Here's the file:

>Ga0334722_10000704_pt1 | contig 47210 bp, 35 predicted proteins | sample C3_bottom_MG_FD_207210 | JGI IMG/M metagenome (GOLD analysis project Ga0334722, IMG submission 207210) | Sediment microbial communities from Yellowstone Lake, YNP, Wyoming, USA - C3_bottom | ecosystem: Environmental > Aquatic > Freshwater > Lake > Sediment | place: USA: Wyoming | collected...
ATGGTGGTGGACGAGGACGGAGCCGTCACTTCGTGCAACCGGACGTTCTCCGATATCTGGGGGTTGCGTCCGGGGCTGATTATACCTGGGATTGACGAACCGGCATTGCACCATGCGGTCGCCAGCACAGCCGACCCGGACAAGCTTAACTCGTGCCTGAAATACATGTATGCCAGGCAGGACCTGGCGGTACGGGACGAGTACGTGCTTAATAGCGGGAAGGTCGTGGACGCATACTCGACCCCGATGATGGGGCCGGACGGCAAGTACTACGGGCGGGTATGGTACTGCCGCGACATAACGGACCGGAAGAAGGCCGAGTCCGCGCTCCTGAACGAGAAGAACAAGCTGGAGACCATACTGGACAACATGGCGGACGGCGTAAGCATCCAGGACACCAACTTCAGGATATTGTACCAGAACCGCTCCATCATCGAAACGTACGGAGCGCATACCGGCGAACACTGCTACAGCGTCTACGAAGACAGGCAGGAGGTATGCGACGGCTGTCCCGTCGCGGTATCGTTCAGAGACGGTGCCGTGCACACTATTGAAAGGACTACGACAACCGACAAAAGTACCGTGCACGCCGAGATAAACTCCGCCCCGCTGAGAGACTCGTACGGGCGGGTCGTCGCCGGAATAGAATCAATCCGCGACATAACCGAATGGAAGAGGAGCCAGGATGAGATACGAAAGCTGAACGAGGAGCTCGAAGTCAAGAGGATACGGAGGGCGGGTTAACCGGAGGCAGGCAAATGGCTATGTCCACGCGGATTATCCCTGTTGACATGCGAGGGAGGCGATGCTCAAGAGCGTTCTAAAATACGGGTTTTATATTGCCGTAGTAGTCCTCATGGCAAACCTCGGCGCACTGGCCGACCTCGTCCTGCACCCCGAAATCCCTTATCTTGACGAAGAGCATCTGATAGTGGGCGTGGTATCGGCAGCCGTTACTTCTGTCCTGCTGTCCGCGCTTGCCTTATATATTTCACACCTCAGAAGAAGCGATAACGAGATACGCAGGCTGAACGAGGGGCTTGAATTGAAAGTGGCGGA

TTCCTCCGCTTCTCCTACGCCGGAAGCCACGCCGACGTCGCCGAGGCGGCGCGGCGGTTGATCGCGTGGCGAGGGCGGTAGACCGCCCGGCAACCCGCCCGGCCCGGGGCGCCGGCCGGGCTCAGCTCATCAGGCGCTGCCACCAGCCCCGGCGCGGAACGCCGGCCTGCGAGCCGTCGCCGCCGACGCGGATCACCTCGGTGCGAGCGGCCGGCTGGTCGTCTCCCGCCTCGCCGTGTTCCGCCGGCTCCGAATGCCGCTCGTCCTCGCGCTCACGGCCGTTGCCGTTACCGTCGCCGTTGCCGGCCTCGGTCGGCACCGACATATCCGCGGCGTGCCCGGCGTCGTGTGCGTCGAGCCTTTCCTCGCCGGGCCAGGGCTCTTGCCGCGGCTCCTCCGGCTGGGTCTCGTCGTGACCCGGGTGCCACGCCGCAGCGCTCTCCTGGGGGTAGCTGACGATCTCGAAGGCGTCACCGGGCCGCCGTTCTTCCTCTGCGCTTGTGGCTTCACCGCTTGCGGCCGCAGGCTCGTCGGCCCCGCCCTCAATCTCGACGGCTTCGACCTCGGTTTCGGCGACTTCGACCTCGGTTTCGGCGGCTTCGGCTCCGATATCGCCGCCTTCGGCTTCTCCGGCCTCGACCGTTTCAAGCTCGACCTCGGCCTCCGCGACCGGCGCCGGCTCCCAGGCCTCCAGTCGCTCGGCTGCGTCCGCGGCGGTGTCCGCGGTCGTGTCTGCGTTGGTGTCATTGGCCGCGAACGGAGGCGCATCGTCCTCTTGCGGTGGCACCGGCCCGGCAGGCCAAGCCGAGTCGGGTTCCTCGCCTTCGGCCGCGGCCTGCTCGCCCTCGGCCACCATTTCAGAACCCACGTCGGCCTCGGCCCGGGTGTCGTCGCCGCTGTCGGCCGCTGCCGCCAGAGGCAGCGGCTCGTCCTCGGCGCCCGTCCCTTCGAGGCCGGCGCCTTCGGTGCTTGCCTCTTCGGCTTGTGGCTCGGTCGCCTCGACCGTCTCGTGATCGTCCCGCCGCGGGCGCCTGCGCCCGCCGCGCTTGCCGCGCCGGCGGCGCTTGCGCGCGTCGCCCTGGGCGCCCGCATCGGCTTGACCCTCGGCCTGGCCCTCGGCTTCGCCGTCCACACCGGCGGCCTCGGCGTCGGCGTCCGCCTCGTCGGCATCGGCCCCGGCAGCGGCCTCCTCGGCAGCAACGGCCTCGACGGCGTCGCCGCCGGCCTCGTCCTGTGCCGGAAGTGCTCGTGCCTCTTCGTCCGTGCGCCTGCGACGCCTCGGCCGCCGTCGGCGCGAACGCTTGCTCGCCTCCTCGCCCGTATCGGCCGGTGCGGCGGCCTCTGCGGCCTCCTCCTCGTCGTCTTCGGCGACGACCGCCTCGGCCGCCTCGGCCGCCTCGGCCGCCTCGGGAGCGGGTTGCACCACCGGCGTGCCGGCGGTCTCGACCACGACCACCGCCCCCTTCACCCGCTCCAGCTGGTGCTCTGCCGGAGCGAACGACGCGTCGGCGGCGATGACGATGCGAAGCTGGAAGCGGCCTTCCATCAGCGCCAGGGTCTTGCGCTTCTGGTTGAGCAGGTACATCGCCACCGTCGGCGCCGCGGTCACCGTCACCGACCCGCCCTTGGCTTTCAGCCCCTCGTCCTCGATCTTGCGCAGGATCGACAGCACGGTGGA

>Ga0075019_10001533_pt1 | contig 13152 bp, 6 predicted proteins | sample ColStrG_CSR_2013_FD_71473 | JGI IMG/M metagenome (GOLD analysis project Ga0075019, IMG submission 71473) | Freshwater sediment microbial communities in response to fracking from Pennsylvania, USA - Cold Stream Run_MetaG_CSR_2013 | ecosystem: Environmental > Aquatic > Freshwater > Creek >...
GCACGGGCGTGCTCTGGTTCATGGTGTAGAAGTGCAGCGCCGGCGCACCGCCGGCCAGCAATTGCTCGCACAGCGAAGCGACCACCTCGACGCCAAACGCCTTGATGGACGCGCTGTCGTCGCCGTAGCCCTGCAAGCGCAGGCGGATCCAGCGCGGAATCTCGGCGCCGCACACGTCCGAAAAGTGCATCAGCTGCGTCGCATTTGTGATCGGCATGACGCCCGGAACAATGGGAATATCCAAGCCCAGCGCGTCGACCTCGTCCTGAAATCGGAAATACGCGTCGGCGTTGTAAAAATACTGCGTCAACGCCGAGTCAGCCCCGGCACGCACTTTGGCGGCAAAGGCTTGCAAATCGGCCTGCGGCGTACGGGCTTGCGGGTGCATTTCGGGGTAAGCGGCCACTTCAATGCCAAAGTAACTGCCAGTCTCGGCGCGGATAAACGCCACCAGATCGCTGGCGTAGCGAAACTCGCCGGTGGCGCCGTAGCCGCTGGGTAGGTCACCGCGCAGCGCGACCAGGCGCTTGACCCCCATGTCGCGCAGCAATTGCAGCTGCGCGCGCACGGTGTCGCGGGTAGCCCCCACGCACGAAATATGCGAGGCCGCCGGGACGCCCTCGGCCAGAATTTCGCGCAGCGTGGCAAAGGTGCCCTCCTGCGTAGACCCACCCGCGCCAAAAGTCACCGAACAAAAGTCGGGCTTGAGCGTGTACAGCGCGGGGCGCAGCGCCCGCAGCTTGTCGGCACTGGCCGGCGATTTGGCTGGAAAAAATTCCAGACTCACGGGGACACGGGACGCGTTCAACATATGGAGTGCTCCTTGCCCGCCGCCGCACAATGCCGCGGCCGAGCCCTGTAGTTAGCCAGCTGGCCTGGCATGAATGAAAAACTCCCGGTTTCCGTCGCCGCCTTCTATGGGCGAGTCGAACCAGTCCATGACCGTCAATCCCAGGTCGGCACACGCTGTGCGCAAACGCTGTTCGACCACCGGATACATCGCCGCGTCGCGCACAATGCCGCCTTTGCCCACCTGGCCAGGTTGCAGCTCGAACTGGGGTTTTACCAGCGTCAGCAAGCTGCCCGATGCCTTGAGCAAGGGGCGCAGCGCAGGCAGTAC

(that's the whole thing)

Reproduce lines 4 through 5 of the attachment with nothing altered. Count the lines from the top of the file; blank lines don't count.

>Ga0075019_10001533_pt1 | contig 13152 bp, 6 predicted proteins | sample ColStrG_CSR_2013_FD_71473 | JGI IMG/M metagenome (GOLD analysis project Ga0075019, IMG submission 71473) | Freshwater sediment microbial communities in response to fracking from Pennsylvania, USA - Cold Stream Run_MetaG_CSR_2013 | ecosystem: Environmental > Aquatic > Freshwater > Creek >...
GCACGGGCGTGCTCTGGTTCATGGTGTAGAAGTGCAGCGCCGGCGCACCGCCGGCCAGCAATTGCTCGCACAGCGAAGCGACCACCTCGACGCCAAACGCCTTGATGGACGCGCTGTCGTCGCCGTAGCCCTGCAAGCGCAGGCGGATCCAGCGCGGAATCTCGGCGCCGCACACGTCCGAAAAGTGCATCAGCTGCGTCGCATTTGTGATCGGCATGACGCCCGGAACAATGGGAATATCCAAGCCCAGCGCGTCGACCTCGTCCTGAAATCGGAAATACGCGTCGGCGTTGTAAAAATACTGCGTCAACGCCGAGTCAGCCCCGGCACGCACTTTGGCGGCAAAGGCTTGCAAATCGGCCTGCGGCGTACGGGCTTGCGGGTGCATTTCGGGGTAAGCGGCCACTTCAATGCCAAAGTAACTGCCAGTCTCGGCGCGGATAAACGCCACCAGATCGCTGGCGTAGCGAAACTCGCCGGTGGCGCCGTAGCCGCTGGGTAGGTCACCGCGCAGCGCGACCAGGCGCTTGACCCCCATGTCGCGCAGCAATTGCAGCTGCGCGCGCACGGTGTCGCGGGTAGCCCCCACGCACGAAATATGCGAGGCCGCCGGGACGCCCTCGGCCAGAATTTCGCGCAGCGTGGCAAAGGTGCCCTCCTGCGTAGACCCACCCGCGCCAAAAGTCACCGAACAAAAGTCGGGCTTGAGCGTGTACAGCGCGGGGCGCAGCGCCCGCAGCTTGTCGGCACTGGCCGGCGATTTGGCTGGAAAAAATTCCAGACTCACGGGGACACGGGACGCGTTCAACATATGGAGTGCTCCTTGCCCGCCGCCGCACAATGCCGCGGCCGAGCCCTGTAGTTAGCCAGCTGGCCTGGCATGAATGAAAAACTCCCGGTTTCCGTCGCCGCCTTCTATGGGCGAGTCGAACCAGTCCATGACCGTCAATCCCAGGTCGGCACACGCTGTGCGCAAACGCTGTTCGACCACCGGATACATCGCCGCGTCGCGCACAATGCCGCCTTTGCCCACCTGGCCAGGTTGCAGCTCGAACTGGGGTTTTACCAGCGTCAGCAAGCTGCCCGATGCCTTGAGCAAGGGGCGCAGCGCAGGCAGTAC